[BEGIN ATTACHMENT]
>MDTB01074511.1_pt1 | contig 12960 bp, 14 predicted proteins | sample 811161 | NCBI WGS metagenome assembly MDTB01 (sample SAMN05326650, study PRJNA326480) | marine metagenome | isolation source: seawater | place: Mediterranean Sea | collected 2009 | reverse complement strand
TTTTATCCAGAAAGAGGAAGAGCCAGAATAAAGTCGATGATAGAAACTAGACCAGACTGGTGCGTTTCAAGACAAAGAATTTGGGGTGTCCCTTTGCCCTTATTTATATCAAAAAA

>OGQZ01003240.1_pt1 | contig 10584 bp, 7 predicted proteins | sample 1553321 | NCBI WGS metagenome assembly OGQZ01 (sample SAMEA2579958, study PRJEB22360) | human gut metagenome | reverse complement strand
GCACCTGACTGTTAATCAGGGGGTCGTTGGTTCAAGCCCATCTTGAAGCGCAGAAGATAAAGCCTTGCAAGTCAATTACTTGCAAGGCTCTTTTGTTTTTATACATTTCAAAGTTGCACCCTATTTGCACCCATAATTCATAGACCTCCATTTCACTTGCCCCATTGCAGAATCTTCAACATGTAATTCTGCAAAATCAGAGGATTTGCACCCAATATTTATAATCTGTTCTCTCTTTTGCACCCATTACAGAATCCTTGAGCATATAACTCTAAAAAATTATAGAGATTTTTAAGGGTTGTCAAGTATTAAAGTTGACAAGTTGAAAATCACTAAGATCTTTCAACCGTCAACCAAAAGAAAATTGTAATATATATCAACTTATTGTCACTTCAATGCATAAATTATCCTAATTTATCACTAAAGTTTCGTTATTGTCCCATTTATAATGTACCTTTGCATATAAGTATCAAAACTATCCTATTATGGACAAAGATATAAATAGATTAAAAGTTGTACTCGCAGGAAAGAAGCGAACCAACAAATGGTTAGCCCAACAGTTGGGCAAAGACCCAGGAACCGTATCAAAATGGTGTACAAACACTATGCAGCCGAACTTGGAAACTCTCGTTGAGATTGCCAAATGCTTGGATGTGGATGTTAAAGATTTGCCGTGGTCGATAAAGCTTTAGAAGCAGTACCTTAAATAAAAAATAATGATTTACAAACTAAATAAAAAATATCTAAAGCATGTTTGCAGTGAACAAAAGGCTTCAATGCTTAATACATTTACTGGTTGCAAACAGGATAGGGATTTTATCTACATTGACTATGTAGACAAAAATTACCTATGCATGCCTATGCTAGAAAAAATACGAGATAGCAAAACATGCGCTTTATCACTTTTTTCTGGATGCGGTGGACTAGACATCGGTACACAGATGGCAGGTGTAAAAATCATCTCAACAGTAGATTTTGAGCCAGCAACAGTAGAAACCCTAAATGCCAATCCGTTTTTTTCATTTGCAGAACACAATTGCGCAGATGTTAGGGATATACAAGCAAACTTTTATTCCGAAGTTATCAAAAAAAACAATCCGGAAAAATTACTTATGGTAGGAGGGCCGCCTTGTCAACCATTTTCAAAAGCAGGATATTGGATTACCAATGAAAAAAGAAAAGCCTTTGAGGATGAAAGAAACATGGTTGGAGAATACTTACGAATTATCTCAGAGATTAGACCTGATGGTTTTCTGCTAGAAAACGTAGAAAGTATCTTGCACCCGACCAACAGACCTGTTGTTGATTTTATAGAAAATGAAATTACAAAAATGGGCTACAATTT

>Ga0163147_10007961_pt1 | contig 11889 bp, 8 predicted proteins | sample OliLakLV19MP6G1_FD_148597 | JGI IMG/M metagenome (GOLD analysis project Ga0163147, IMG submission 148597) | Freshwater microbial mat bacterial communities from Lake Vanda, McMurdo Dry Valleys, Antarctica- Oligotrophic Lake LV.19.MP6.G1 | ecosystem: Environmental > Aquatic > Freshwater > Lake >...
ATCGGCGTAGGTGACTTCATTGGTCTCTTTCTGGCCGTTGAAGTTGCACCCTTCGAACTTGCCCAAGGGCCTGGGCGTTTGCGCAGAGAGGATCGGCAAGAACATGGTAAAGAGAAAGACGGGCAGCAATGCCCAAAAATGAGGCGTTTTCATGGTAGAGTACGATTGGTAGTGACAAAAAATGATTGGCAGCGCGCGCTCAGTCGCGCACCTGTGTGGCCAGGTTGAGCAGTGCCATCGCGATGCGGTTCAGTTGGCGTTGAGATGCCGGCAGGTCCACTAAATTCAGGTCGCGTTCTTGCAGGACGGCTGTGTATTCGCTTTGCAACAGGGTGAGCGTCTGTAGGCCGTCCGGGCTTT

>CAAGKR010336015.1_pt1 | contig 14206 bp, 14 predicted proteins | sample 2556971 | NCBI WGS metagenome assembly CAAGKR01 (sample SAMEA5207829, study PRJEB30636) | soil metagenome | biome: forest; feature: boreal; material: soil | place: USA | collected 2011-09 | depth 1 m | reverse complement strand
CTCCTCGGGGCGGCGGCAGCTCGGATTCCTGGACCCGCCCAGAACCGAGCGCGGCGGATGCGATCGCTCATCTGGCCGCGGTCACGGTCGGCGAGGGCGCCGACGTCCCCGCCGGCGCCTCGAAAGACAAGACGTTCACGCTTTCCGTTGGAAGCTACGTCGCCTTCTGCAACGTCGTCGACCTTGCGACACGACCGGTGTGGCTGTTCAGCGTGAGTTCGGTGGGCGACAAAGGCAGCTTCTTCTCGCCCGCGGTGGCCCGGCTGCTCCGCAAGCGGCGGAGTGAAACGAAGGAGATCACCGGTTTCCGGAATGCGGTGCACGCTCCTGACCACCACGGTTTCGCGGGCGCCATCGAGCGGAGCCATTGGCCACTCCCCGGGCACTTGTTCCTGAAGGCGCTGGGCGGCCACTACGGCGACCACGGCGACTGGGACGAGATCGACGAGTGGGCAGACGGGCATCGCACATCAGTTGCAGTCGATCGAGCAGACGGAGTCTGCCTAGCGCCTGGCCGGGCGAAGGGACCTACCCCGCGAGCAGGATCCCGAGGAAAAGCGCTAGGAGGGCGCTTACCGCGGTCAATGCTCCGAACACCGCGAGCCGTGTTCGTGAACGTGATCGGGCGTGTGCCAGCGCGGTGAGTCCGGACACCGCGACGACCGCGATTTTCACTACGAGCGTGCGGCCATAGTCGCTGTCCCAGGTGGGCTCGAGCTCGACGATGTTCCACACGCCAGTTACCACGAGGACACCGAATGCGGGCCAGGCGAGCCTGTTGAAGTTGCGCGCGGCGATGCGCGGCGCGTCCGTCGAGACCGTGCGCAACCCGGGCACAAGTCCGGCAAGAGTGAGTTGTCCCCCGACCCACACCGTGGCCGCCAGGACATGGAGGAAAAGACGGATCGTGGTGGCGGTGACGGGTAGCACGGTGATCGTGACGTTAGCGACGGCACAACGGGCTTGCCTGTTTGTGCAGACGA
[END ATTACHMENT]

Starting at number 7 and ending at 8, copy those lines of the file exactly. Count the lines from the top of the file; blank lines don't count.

>CAAGKR010336015.1_pt1 | contig 14206 bp, 14 predicted proteins | sample 2556971 | NCBI WGS metagenome assembly CAAGKR01 (sample SAMEA5207829, study PRJEB30636) | soil metagenome | biome: forest; feature: boreal; material: soil | place: USA | collected 2011-09 | depth 1 m | reverse complement strand
CTCCTCGGGGCGGCGGCAGCTCGGATTCCTGGACCCGCCCAGAACCGAGCGCGGCGGATGCGATCGCTCATCTGGCCGCGGTCACGGTCGGCGAGGGCGCCGACGTCCCCGCCGGCGCCTCGAAAGACAAGACGTTCACGCTTTCCGTTGGAAGCTACGTCGCCTTCTGCAACGTCGTCGACCTTGCGACACGACCGGTGTGGCTGTTCAGCGTGAGTTCGGTGGGCGACAAAGGCAGCTTCTTCTCGCCCGCGGTGGCCCGGCTGCTCCGCAAGCGGCGGAGTGAAACGAAGGAGATCACCGGTTTCCGGAATGCGGTGCACGCTCCTGACCACCACGGTTTCGCGGGCGCCATCGAGCGGAGCCATTGGCCACTCCCCGGGCACTTGTTCCTGAAGGCGCTGGGCGGCCACTACGGCGACCACGGCGACTGGGACGAGATCGACGAGTGGGCAGACGGGCATCGCACATCAGTTGCAGTCGATCGAGCAGACGGAGTCTGCCTAGCGCCTGGCCGGGCGAAGGGACCTACCCCGCGAGCAGGATCCCGAGGAAAAGCGCTAGGAGGGCGCTTACCGCGGTCAATGCTCCGAACACCGCGAGCCGTGTTCGTGAACGTGATCGGGCGTGTGCCAGCGCGGTGAGTCCGGACACCGCGACGACCGCGATTTTCACTACGAGCGTGCGGCCATAGTCGCTGTCCCAGGTGGGCTCGAGCTCGACGATGTTCCACACGCCAGTTACCACGAGGACACCGAATGCGGGCCAGGCGAGCCTGTTGAAGTTGCGCGCGGCGATGCGCGGCGCGTCCGTCGAGACCGTGCGCAACCCGGGCACAAGTCCGGCAAGAGTGAGTTGTCCCCCGACCCACACCGTGGCCGCCAGGACATGGAGGAAAAGACGGATCGTGGTGGCGGTGACGGGTAGCACGGTGATCGTGACGTTAGCGACGGCACAACGGGCTTGCCTGTTTGTGCAGACGA